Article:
Sexual Wellbeing

Sexual wellbeing in Greater Manchester

Get help making the right choices to stay safe and healthy with your sexual partners. Learn more about enjoying sex, contraception and STI’s for all ages and orientations.

Sex can be fun and exciting

Sex is an important part of our overall health and wellbeing. A happy, healthy sex life can be fun and exciting, intimate and loving, pleasurable and fulfilling. Most importantly, sex should be enjoyable and safe for everyone involved.

Sex means different things to different people, and there are lots of different ways to explore your sexuality. Your likes and dislikes are as important in sex as they are anywhere else. You should never feel awkward or pressured when it comes to sex. You can say no whenever you want.

The most important part of any relationship is good communication. Talking about your feelings, your interests and your desires is the best way to have a healthy, positive sex life.

Are you under the age of 19? Get tailored sexual wellbeing informationLearn More

Methods of Contraception

Contraception can be used to reduce the risk of an unplanned pregnancy. There is a choice of more than a dozen methods of contraception and most women are able to find a method that is suitable for them. Condoms can be used for protection from sexually transmitted infections as well as pregnancy.

You can get routine methods of contraception including the contraceptive pill from your GP. Sexual and reproductive health clinics offer all methods of contraception.

Learn more about contraception from Sexwise


If you are looking to start a family and are having trouble getting pregnant, it helps to understand the full menstrual cycle, the stages of ovulation and how the reproductive organs work in men and women. There are lots of different things you can try to help improve your fertility and the chances of conceiving.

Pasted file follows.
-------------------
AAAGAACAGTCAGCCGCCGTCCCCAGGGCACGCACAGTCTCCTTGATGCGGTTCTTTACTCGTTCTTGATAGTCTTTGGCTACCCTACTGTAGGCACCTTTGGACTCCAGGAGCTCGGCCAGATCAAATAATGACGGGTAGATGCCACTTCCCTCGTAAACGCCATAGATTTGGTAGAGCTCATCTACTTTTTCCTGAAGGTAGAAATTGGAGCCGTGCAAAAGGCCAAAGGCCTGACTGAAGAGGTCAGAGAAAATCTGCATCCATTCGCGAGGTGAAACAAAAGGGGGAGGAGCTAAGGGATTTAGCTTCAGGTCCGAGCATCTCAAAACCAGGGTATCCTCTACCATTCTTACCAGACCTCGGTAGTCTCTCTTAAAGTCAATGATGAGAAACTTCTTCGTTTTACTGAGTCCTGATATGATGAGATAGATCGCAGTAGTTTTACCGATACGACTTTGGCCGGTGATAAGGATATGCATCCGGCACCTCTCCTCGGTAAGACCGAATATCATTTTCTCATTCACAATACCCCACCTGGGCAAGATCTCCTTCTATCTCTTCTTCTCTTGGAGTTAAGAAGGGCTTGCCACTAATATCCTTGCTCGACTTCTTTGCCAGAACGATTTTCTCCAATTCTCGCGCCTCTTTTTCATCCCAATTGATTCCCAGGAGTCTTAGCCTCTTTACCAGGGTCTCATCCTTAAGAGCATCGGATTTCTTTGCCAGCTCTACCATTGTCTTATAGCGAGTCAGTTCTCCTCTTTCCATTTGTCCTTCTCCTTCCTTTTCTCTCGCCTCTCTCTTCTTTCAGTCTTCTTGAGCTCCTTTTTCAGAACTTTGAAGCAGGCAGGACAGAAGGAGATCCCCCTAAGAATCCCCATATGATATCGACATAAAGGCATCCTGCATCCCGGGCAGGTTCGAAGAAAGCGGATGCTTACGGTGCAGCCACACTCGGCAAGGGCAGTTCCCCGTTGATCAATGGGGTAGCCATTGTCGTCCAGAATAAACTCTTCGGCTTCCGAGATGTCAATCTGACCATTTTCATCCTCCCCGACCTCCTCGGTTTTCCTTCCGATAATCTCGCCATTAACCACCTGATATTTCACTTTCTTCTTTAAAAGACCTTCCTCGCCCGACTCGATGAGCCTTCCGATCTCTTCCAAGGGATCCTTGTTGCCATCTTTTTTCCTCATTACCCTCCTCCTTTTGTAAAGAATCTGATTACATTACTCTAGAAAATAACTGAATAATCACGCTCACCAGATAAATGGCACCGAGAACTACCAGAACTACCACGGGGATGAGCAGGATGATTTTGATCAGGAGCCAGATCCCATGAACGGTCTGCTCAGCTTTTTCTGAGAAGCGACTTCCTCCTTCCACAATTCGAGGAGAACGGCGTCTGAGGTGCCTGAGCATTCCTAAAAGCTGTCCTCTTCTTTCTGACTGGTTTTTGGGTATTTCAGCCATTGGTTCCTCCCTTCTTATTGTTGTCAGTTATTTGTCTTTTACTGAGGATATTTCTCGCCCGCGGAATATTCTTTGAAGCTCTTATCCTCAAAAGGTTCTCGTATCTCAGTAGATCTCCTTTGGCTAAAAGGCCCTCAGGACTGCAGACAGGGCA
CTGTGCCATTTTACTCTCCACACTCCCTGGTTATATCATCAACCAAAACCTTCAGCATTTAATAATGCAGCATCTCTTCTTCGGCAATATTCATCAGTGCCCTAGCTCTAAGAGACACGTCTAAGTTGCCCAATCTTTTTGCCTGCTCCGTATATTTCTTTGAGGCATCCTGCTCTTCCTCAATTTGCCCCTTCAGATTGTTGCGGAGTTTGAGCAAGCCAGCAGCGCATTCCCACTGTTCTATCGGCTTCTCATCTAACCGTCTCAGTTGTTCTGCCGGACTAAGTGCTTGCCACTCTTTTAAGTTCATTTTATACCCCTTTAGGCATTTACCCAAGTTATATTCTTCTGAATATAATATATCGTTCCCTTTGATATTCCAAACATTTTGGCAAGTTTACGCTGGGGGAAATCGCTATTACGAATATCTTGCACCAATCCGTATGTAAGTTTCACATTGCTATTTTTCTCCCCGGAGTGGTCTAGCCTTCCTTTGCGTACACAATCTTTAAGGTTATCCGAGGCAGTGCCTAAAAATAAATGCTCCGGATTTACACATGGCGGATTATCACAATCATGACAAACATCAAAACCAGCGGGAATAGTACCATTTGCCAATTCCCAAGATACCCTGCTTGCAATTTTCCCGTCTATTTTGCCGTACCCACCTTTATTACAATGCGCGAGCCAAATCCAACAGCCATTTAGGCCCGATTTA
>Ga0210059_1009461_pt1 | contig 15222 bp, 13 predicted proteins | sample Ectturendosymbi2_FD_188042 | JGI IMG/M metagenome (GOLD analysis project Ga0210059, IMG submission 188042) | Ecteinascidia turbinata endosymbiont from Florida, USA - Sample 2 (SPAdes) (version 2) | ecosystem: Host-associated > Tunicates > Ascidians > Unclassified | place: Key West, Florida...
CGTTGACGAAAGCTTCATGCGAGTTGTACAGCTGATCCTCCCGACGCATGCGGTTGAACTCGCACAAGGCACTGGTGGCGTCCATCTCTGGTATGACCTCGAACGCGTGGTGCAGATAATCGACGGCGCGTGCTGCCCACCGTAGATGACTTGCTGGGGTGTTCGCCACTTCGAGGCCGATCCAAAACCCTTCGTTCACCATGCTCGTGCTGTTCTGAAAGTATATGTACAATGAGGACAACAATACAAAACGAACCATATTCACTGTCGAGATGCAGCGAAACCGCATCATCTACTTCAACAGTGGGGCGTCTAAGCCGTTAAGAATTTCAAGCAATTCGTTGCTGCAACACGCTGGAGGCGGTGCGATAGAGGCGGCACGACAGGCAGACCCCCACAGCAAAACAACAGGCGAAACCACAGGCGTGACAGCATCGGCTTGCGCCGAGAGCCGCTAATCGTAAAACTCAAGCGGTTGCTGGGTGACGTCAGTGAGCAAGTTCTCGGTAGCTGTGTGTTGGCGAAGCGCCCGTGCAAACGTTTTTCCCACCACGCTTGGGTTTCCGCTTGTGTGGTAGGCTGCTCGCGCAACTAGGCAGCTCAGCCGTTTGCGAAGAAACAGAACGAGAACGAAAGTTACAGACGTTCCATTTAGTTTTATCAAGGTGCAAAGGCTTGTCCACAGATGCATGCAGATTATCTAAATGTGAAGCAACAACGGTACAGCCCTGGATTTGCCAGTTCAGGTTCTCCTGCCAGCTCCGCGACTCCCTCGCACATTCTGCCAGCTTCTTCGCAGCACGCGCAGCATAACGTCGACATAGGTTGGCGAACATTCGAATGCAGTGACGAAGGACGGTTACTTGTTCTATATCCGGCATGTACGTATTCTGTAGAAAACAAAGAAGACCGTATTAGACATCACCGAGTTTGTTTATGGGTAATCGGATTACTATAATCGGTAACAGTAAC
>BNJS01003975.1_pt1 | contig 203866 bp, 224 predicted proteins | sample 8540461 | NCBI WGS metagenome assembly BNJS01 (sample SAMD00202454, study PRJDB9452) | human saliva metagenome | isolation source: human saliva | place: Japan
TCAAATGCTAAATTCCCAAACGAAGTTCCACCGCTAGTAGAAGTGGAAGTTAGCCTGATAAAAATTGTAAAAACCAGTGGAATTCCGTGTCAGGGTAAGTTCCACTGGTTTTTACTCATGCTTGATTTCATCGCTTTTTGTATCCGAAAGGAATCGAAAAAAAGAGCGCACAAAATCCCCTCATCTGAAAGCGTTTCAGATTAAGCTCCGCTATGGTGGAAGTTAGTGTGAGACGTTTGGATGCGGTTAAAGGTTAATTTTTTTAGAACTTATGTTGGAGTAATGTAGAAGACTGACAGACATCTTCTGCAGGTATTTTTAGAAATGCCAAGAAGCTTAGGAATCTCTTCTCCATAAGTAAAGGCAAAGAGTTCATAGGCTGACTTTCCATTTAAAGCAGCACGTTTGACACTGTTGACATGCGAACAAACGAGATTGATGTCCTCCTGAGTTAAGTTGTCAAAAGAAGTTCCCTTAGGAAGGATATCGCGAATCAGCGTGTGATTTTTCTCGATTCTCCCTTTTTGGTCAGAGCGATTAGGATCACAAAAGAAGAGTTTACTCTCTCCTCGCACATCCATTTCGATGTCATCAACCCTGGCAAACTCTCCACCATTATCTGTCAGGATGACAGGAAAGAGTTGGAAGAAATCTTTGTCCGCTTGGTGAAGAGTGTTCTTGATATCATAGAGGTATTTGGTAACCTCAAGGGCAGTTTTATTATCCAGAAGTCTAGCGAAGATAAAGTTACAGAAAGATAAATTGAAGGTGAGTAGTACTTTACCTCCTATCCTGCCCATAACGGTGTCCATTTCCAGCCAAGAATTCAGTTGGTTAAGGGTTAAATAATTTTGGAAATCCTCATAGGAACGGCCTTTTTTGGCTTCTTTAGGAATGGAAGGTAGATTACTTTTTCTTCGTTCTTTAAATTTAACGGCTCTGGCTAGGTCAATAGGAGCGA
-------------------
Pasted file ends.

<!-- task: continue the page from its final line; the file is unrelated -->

But if you have been trying to get pregnant for over a year there may be some underlying issues with your fertility or the fertility of your partner. There could be any number of reasons why you’re finding it hard to conceive, but there are several treatments available. Fertility clinics can help you with medicines, IVF, and other options.


If you think you could be pregnant, you’ll need to take a pregnancy test. To make sure it’s accurate, the earliest you can do one is the first day of a missed period (or 21 days after unprotected sex if you don’t have regular periods). You can buy a self-test device from lots of shops and pharmacies. You can get a free test and advice from your GP or from a Sexual and Reproductive Health clinic.

A pregnancy is indicated by a positive result. It’s completely normal to go through a whole range of emotions if this is the case, including happiness, worry, fear and excitement. There’s lots to think about - friends, family and healthcare professionals can help you discuss your options and point you in the right direction.

The benefits of sex

Sex, including hugging, can be really good for you. Studies show that intimate relationships can keep tension and stress levels down, help lower your heart rate and blood pressure, and be beneficial for your overall health and wellbeing!